Software Engineering (3 Years) [BSc]
Organisations and Employment
|Unit level:||Level 2|
|Teaching period(s):||Semester 2|
|Offered by||Alliance Manchester Business School|
|Available as a free choice unit?:||Y
Additional RequirementsBMAN20842 is a free choice option for students with prior agreement from their home schools. Core for Mgt&Mkting.
The course aims to provide students with basic understanding of both traditional and contemporary ideas about work organisations. The course introduces students to several themes related to the organisation of work, focusing on the role of management and employers, as well as workers and trade unions. Management issues are explored from a historical, critical and gender perspective, combining theory with practical issues facing organizations today.
The course addresses four overlapping themes:
- The Nature of Work is explored briefly introducing important theoretical ideas about the employment relationship and the labour process within the context of capitalist society.
- The Organisation of Work is explored focusing on classical ideas about how work has been managed and organised. Foundational ideas about the management of work are introduced and critically examined. Connections are made between such ideas and practice.
- The Changing Experience of Work is explored in relation to changes in the composition of workforces, with a particular focus on skills and careers. The theme of change is scrutinised with a focus on features prevalent in the service economy, such as equality and diversity and work-life balance.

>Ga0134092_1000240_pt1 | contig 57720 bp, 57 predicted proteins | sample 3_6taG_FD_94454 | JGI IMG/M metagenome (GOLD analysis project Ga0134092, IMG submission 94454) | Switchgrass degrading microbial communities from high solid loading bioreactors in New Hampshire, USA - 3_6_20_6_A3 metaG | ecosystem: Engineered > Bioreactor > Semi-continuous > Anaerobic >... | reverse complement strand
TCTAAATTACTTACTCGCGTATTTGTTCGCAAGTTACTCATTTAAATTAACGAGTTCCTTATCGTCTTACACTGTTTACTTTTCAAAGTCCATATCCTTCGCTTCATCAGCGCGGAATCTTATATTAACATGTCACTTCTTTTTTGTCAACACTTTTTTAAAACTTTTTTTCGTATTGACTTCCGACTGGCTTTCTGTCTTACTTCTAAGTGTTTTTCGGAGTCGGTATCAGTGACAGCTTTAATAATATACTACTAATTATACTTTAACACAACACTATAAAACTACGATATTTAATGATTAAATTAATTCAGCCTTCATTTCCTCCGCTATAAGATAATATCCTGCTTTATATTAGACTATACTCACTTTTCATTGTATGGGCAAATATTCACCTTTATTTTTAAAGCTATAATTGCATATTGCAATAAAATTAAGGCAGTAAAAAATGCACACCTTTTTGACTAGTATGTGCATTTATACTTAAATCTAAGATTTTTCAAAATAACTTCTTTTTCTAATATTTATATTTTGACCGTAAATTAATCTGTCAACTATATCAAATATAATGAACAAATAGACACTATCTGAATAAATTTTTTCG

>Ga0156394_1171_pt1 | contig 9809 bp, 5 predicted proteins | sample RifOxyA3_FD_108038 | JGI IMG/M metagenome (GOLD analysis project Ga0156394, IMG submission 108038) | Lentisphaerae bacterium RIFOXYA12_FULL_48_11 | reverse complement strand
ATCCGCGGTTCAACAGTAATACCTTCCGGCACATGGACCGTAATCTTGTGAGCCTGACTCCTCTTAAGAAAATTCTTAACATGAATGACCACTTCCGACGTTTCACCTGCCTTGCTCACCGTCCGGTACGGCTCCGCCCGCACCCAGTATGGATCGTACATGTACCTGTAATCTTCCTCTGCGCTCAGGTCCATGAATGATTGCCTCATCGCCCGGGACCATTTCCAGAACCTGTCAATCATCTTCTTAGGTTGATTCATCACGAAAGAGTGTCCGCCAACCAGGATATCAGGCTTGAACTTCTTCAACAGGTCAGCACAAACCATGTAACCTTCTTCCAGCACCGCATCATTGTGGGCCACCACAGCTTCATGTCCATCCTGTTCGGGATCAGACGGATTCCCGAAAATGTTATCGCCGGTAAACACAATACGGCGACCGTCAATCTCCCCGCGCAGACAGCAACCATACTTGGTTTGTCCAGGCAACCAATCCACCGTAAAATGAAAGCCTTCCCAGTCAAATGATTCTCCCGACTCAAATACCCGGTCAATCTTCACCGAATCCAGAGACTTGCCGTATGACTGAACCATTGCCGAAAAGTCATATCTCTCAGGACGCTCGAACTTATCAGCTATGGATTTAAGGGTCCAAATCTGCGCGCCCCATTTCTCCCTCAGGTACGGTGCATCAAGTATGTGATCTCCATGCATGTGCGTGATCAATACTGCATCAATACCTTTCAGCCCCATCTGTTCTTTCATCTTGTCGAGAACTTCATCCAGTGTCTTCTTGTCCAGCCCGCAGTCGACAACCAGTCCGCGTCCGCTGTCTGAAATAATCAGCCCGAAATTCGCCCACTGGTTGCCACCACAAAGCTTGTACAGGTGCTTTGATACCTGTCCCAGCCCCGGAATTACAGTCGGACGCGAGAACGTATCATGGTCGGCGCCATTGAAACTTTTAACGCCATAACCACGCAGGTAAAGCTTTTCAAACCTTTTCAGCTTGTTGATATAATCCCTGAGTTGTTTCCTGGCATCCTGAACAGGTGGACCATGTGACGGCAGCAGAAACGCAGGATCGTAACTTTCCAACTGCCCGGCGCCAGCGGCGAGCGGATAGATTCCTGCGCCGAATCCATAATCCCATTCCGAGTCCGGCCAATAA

- The Response of Organised Labour is explored considering industrial relations issues, including representation and conflict at work and issues facing workplaces as a result from the increasingly sophisticated organisation of work by management and employers. A particular focus is given on the role of trade unions in resistance to forms of exploitation, as well as changes to traditional forms of worker representation.
Teaching and learning methods
One hour lecture per week for 10 weeks.
One hour seminar per week for 10 weeks.
Seminar hours: 10
Private study: 80
Total study hours: 100
Total study hours: 100 hours.
Informal Contact Methods
- Office Hours
At the end of the course students should be able to:
- Explain and assess key traditional and contemporary debates about work organisations.
- Identify and review critical approaches to management.
- Interpret empirical evidence about the changing nature of work in contemporary workplaces.
- Explain different aspects that influence the changing experience of work.
- Discuss the role of organised labour in response to new management practices.
Assessment Further Information
1. Non-credit bearing formative assessment
2. Part see written examination paper (2 hours) - 100%
- Section A (seen) - One question from two
- Section B (unseen) - One question from four
Selected use of:
Blyton P., Heery, E. and Turnbull, P. (2011) Reassessing the Employment Relationship, Basingstoke: Palgrave Macmillan.
Noon M. and Morrell K. (2013) The Realities of Work, 4th Edition, Basingstoke: Palgrave.
Bach, S. and Edwards, M. (Ed) (2013) Managing Human Resources, 5th Edition, Oxford: Blackwell.
• Informal advice and discussion during lectures and seminars.
• Specific course related feedback sessions.
• Written and/or verbal comments on non-assessed coursework.
• Written and/or verbal comments after students have given a group or individual presentation.
• Generic feedback posted on Blackboard regarding overall examination performance.
- Assessment written exam - 2 hours
- Lectures - 10 hours
- Seminars - 10 hours
- Independent study hours - 78 hours